711.672 Straits/37

The Chief of the Division of Near Eastern Affairs (Murray) to the Counselor of Embassy in Turkey (Shaw)

Dear Howland: Now that the claims question13 seems well on the way to settlement it seems to me that we might appropriately consider the question of negotiating further treaties with Turkey, particularly a consular convention and a naturalization treaty.

In this connection you will recall that under the terms of the exchange of notes of February 17, 1927, the Turks agreed to commence negotiations for a naturalization convention within six months after the coming into effect of a consular convention and a convention of establishment and residence.

Accordingly the consular convention must precede the negotiation of the naturalization treaty. We are hesitant, however, to suggest the negotiation of a consular convention until we have cleared up the [Page 984] still unsettled matter of the rights of American vessels and aircraft in the navigation and passage of the Straits. In this connection you will recall our instruction No. 87 of June 29, 1934, and our subsequent instruction No. 119 of September 10, 1934.

In view of the attitude which the Turks appear to have taken toward the Allied Straits Convention we are inclined to believe that they might hesitate at this time to agree to the negotiation of a treaty containing any such provision as that set forth on page 2 of our instruction No. 87. Our reasoning is that since the Turks apparently have in mind bringing the Allied Straits Convention to an end at some appropriate future time they might hesitate at this moment to reaffirm the essential provisions of that Convention in a new treaty with us. In casting about for some way of overcoming this difficulty it has occurred to us that the Turks might be willing to enter into an exchange of notes incorporating an assurance regarding the liberty of navigation and passage in the Straits of American vessels and aircraft. Such an exchange of notes would be a less formal confirmation of the Allied Convention, and unless our Navy Department has some objection I should think it might be suitable. In this connection I assume that there is no doubt that whatever assurances the Turks might be willing to give us would run only for such period as the Allied Straits Convention remains in force.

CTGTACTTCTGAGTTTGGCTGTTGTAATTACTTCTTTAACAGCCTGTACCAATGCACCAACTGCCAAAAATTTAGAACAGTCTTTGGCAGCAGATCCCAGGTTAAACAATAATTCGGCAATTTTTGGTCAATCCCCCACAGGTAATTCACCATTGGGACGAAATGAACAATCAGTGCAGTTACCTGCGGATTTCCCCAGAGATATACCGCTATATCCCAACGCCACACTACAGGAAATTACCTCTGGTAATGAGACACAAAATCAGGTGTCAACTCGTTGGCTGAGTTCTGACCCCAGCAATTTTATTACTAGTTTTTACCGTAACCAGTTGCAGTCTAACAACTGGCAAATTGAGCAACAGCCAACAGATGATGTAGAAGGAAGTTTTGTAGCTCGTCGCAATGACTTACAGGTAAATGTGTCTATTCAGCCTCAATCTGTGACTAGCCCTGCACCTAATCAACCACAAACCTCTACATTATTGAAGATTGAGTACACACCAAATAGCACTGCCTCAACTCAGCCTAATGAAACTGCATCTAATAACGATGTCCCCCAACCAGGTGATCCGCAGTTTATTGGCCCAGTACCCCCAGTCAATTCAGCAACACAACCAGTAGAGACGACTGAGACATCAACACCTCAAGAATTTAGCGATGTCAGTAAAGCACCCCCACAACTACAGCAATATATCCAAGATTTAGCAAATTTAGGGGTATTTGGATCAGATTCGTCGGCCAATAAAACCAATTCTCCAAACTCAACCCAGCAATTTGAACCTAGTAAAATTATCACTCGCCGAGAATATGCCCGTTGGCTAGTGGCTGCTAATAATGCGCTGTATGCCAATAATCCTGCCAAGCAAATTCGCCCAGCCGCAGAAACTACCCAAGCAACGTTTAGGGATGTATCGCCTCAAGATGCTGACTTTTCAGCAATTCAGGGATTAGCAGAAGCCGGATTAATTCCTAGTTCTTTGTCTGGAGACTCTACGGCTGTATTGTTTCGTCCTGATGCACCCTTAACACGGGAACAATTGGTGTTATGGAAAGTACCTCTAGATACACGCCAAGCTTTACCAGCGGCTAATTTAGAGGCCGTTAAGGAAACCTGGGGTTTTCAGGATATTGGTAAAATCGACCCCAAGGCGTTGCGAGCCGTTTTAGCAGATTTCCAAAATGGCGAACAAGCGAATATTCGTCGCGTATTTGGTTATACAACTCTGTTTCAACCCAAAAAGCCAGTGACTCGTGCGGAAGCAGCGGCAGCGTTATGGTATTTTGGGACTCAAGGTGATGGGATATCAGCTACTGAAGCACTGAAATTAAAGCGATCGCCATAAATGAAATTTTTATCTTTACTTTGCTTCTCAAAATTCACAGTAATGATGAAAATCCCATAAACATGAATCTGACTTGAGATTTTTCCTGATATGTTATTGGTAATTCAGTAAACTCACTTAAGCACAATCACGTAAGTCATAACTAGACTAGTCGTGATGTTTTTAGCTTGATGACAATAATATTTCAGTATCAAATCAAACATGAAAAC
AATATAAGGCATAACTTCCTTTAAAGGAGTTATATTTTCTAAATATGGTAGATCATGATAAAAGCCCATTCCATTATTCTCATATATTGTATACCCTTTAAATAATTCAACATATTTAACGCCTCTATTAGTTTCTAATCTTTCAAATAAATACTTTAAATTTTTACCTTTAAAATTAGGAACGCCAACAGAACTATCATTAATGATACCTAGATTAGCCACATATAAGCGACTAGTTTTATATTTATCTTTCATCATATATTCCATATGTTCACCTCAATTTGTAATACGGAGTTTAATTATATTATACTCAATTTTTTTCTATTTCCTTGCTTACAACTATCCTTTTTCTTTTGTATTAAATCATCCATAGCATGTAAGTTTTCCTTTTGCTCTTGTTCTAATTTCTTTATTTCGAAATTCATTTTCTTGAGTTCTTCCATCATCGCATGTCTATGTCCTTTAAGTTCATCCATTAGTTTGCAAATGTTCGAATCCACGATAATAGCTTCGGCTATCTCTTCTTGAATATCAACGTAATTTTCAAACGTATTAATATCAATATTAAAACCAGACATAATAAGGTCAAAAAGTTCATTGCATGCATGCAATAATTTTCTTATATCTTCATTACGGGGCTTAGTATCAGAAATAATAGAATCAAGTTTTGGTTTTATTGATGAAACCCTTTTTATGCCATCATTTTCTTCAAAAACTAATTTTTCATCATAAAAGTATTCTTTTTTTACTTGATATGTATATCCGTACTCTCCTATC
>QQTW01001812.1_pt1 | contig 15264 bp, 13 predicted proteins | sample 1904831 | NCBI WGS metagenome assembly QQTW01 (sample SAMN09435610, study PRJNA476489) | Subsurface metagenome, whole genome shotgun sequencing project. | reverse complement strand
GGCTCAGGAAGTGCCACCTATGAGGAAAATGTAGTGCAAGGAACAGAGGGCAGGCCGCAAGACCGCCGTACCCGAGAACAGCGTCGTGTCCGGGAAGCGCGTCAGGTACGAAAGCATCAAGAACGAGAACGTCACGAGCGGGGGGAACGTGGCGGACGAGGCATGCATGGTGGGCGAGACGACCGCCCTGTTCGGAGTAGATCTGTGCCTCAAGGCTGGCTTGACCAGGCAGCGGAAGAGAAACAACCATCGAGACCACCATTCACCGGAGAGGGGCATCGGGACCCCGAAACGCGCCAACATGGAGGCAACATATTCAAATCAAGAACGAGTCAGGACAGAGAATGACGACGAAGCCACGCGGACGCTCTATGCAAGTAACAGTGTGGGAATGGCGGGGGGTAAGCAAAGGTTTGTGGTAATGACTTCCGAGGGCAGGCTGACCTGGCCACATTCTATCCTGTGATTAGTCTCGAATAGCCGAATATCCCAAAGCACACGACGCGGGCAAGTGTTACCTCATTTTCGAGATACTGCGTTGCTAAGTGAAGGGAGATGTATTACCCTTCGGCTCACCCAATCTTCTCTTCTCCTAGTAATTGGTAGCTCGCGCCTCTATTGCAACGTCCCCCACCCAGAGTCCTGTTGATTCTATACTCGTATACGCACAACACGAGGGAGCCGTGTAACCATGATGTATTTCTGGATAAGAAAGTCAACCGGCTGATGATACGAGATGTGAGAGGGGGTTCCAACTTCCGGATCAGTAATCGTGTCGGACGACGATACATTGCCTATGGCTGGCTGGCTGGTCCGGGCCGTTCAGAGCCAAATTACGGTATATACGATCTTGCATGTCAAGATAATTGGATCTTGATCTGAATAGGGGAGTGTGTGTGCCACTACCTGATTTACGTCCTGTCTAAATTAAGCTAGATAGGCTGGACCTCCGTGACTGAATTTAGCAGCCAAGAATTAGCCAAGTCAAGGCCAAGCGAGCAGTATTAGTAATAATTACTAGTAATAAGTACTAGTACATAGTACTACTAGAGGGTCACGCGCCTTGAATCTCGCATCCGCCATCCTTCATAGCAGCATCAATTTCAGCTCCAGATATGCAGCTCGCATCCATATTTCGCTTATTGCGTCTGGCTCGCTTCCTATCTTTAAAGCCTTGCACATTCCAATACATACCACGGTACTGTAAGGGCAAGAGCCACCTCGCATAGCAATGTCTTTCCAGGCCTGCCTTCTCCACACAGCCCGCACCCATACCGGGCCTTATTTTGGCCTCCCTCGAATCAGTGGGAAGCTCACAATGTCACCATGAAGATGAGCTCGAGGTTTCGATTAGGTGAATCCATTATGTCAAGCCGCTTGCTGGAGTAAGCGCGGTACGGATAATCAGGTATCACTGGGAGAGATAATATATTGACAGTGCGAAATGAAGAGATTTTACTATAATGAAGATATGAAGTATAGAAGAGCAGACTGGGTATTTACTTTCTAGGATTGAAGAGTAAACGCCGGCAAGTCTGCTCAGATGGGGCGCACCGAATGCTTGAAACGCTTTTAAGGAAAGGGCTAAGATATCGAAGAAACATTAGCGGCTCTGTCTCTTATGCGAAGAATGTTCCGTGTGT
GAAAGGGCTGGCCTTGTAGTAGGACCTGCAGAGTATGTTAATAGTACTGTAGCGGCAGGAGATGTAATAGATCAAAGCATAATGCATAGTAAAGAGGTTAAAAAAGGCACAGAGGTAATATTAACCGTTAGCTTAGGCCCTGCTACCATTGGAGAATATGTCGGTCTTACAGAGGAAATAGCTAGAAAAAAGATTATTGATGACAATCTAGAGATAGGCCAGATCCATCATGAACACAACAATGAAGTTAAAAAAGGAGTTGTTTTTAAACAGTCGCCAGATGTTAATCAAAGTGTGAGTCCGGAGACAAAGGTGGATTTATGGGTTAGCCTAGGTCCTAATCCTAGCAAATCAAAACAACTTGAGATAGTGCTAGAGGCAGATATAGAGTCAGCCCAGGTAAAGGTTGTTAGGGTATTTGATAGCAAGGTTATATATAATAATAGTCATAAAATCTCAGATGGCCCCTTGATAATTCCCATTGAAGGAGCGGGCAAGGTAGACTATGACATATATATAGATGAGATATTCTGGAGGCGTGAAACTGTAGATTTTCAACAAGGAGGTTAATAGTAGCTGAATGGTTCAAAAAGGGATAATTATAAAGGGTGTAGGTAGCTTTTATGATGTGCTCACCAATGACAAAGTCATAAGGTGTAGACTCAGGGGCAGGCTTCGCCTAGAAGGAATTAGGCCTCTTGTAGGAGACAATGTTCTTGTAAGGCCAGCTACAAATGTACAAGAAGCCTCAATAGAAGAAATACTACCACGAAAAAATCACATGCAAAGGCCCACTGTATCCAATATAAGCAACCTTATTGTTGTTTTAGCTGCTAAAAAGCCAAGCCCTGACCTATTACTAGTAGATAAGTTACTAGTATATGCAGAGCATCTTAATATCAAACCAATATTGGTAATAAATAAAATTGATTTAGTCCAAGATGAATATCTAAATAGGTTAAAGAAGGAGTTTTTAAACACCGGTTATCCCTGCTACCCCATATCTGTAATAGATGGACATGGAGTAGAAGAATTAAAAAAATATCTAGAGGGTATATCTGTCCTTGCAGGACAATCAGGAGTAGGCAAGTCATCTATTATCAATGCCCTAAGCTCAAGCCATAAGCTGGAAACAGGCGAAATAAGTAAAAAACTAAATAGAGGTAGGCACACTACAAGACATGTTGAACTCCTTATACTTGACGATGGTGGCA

I should be most appreciative if you would give this question some thought and let us have your views as soon as you conveniently can. As I see the situation the negotiation of both the consular convention and the naturalization treaty now hangs on a satisfactory solution of the Straits problem. Once that question is solved to our satisfaction I see no reason why we cannot go ahead immediately with the negotiation of the other two treaties, both of which, I take it, would be beneficial to our interests.

Sincerely yours,

Wallace Murray
  1. For correspondence concerning negotiation of a claims convention between the United States and Turkey, see pp. 894 ff.